Understanding the terms used on wine labels can be pretty challenging, particularly when they are in a foreign language. Is that the grape variety? The producer? Are either of these details even on the label?
For most European regions, they will have a tier of terms that start with broad areas and become more and more specific in terms of the geogaphical origin of the wine. For today we will look at Italy, and in particular the north-western area of Piedmont. The broadest classification in Italy will appear as Vino da Tavola; in this case the wine can come from basically anywhere in Italy and, thus, the grape varieties used may be unclear and unknowable without some additional research or assistance.
The next step ‘up’ is the IGT (indicazione geografica tipica) which will give you a clearer picture of where the wine has come from, along with some idea of the grape varieties used (again with a little research) but the wines may include a portion of grapes that are not permitted in the more stringent standards to come.
The DOC and DOCG classifications are the pinnacle of Italian wine. They specify the grape varieties permitted and in some cases the proportions, where the grapes may be grown to be classified as DOC or DOCG, as well as standards of viticulture and winemaking which must be adhered to.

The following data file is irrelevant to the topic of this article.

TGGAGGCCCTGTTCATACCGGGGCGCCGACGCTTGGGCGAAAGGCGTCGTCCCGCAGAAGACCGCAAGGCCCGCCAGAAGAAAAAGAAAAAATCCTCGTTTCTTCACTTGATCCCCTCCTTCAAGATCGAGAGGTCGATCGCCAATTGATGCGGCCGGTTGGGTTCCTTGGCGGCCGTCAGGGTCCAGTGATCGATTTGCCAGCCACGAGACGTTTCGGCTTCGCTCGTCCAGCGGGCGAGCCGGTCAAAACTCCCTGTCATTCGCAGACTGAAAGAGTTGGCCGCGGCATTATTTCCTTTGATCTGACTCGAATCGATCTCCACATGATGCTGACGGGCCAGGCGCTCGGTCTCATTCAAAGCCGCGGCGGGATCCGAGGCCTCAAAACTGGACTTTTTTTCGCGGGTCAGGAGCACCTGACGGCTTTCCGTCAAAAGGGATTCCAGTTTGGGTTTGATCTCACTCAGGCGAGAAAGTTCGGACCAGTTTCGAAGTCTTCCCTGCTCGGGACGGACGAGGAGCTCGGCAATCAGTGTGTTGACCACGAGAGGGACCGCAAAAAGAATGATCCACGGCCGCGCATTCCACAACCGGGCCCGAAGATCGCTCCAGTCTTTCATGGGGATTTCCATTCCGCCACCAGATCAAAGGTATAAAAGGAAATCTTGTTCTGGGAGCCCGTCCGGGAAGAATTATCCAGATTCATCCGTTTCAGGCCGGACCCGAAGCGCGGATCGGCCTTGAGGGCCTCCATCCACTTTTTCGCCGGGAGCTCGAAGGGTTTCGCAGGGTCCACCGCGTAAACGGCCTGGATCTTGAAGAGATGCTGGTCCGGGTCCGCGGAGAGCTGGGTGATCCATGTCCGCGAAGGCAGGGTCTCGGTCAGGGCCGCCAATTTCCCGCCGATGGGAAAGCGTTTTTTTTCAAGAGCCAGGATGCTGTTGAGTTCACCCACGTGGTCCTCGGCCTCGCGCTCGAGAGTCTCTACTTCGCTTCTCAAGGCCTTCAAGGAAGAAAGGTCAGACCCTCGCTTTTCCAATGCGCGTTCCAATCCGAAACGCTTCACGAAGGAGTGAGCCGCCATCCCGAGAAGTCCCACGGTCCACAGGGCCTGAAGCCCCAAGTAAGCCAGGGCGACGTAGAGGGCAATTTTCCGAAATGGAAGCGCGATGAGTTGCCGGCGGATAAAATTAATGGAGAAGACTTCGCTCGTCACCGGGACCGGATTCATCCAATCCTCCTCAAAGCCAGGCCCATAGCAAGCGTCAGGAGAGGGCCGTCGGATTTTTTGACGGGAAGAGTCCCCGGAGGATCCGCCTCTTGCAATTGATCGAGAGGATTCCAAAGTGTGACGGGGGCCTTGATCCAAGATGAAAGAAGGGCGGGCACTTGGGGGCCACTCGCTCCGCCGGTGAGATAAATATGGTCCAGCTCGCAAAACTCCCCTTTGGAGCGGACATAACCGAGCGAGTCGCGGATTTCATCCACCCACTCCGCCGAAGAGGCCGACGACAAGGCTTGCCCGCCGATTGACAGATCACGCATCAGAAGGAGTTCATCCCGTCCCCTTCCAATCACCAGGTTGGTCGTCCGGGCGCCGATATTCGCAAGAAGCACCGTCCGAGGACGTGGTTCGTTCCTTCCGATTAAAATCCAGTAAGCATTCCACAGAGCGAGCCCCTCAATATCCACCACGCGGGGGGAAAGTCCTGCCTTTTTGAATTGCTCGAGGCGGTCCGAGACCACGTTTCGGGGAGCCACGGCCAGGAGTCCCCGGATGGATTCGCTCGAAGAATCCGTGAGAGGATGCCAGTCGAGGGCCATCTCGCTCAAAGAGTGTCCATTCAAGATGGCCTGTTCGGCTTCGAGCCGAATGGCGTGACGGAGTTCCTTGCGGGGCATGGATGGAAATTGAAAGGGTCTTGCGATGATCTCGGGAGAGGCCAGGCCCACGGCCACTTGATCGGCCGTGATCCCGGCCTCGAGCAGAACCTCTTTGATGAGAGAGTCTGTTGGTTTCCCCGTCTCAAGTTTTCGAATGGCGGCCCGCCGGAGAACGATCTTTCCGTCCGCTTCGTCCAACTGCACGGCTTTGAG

The difference simply being in the stringency of each of these factors; DOCG being the stricter of the two. There are 329 DOCs and 74 DOCGs in Italy currently.
As with many European regions, they will not put the grape variety on the label and, therefore, it takes a little bit of research to understand which varieties are permitted for the region and classification on the label.
In Piedmont, we are lucky to have the varieties included in the name, particularly for the purposes of this article. Nebbiolo features in some of the most sought-after wines not just in Italy, but anywhere in the world.
It reaches its peak in the wines of Barolo and Barbaresco; two small DOCG areas within the Langhe zone of Piedmont. At the DOC level we find wines labelled as Langhe Nebbiolo more commonly. These are wines that are typically consumed earlier than the DOCG wines of Barolo or Barbaresco which can take 10-plus years to be in their best drinking zone.
Langhe Nebbiolo provides a great introduction both to the variety and the region. Typically they will be raised in stainless steel or maybe some older, large format oak and spend less time in oak before bottling. They show off the assertive balance of tannin and acid that characterises the grape, alongside the pretty and delicate fruit profile.
The Benevelli Piero Langhe Nebbiolo 2018 ($35) is a great example at a price well below many similar quality peers. Now sealed under screwcap, it opens bright and fresh with pretty floral and red fruits, the tannins are assertive but fine and give you a good picture of the basic characteristics to expect in Nebbiolo.